Fog rises and permeates the stage. From the dark, an ensemble of five actors emerge carrying lanterns. An atonal, drifting melody from an on-stage clarinet player, sounds of lapping water and fog horns lure us into an eerie, supernatural landscape. (Sound design by Roc Lee.)
Begotten: O’Neill and the Harbor of Masks, adapted, written and directed by Georgetown University Theater professor, Derek Goldman, in a collaborative workshop with Arena Stage, is a challenging, slow-paced, experimental piece drawing upon excerpts from several of Eugene O’Neill’s forgotten plays. These rarely-seen gems focus on the themes of injustice and show us O’Neill’s early obsession with reviving Greek theater techniques and making them American. These scenes are enacted as actors shift stage positions, double play roles and serve as members of a chorus as Goldman follows O’Neill’s early life as a playwright and developing artist.
Central to understanding and clarifying the meaning in Begotten is the enactment of O’Neill’s obscure one-act, Fog, written in 1914. This stirring play struck us with its parallel similarities to the 1912 sinking of the Titanic. O’Neill raises moral questions that appear in others of his plays with masks, like The Great God Brown and Lazarus Laughed. Do we do immoral things to get ahead? Or do we help each other?
A steamer hits an abandoned boat (a derelict) and is adrift off the coast of Newfoundland. A poet (Clark Young) and a businessman (Rick Foucheux) spend one night shipwrecked on a life raft with a young mother (Vivian Cook), who clutches her dead child. Only the mother wears a white mask and later is referred to as Hecuba, the archetypal suffering mother, the Queen of Troy, who lost all her sons to warfare in Euripedes’ Hecuba and The Trojan Women. The three characters, surrounded by dense fog in the middle of the Atlantic Ocean, are filled with terror as their life raft drifts perilously close to a huge iceberg.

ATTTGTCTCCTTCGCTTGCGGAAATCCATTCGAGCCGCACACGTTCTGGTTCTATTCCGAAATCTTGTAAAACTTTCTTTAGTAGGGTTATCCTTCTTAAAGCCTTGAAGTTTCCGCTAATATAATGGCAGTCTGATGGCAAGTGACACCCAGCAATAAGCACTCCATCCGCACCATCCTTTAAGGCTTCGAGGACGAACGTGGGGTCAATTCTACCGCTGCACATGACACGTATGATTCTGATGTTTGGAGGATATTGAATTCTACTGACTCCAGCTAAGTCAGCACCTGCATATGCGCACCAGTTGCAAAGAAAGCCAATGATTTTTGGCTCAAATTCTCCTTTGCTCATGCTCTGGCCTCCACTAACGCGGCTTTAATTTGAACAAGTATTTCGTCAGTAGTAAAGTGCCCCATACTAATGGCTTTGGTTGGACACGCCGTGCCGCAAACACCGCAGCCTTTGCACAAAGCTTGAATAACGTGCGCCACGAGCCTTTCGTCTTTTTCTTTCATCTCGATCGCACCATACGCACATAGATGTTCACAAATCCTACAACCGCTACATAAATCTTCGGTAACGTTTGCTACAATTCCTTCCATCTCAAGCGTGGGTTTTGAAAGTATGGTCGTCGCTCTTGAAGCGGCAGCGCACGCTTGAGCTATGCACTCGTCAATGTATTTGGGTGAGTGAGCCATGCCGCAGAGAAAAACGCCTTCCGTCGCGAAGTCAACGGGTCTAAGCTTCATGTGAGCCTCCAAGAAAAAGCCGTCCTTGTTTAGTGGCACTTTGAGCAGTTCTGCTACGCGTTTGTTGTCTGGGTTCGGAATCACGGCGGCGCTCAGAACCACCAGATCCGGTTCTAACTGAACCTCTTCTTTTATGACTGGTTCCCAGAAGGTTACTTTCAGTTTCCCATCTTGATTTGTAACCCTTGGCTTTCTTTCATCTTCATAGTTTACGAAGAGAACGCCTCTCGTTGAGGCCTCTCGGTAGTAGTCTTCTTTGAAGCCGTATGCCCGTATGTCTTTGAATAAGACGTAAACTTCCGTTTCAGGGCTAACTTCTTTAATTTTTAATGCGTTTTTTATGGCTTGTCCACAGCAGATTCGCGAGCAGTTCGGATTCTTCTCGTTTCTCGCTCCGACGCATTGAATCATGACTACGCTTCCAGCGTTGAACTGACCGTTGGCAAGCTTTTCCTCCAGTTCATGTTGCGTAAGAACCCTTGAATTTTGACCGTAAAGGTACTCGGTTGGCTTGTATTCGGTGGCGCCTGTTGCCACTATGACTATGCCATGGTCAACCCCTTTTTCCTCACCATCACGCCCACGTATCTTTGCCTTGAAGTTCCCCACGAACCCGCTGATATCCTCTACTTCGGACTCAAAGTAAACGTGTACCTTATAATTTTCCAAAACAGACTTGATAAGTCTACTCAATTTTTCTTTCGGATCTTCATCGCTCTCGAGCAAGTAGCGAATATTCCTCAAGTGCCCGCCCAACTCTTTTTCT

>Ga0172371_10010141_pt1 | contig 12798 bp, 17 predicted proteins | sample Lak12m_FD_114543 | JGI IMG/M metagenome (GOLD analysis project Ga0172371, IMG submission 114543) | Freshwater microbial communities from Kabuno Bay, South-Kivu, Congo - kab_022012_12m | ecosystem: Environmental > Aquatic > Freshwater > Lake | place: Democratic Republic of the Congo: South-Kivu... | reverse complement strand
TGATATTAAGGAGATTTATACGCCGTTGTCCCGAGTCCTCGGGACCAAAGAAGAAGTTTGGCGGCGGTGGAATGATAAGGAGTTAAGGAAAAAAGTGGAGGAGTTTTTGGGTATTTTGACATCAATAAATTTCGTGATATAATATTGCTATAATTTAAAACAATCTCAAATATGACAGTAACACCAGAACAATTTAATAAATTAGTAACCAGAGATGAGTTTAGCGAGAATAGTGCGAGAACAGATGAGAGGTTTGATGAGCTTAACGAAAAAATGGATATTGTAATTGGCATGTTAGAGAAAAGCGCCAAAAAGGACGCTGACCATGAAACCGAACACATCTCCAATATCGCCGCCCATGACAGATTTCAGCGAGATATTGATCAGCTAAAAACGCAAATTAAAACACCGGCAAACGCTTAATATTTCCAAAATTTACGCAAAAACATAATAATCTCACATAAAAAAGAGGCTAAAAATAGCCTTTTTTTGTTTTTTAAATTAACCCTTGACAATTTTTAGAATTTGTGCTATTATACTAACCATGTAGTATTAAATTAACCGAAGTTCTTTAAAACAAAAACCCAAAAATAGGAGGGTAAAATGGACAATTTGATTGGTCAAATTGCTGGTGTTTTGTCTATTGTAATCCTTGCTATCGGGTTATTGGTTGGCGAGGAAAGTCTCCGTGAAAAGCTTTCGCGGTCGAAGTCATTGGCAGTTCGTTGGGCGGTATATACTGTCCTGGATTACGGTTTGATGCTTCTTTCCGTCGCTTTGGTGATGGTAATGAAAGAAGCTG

Actors Foucheux and Young effectively and subtly make a sense of danger seem real through underplayed reactions. When possible rescue arrives with a passing steamer, an argument breaks out between the two men. The world-weary poet, who travels steerage as a social outcast, cares more about saving other people’s lives. The poet tells the businessman about an American immigrant’s hardships. Death saves this child from a life of misery,. And if we do nothing to prevent the death of an immigrant child, “… perhaps we are responsible.” In contrast, Foucheux is the businessman, who travels higher class, and cries out with shameful coldness, “I’m not going to stay here to die.”
Then come walloping dramatic reversals. Without revealing all the surprises, the fog lifts the next morning, and the captain of a rescue ship praises the wrong person – the depraved businessman – for heroism. The hypocritical businessman, eager to keep up appearances, masks his spineless selfishness. Meanwhile the deeply idealistic, altruistic poet is ignored and remains detached and silent. The use of a gong with its resounding reverberations is highly effective.
This highpoint in Fog is one of the clearest dramatic moments in Goldman’s adaptation that justifies the rest of Begotten‘s title “…the Harbor of Masks.” Masks illustrate the lack of understanding in human relationships. It’s classic early-O’Neill with actors putting on masks to depict the split-personality in the American character, that later became O’Neill’s signature style.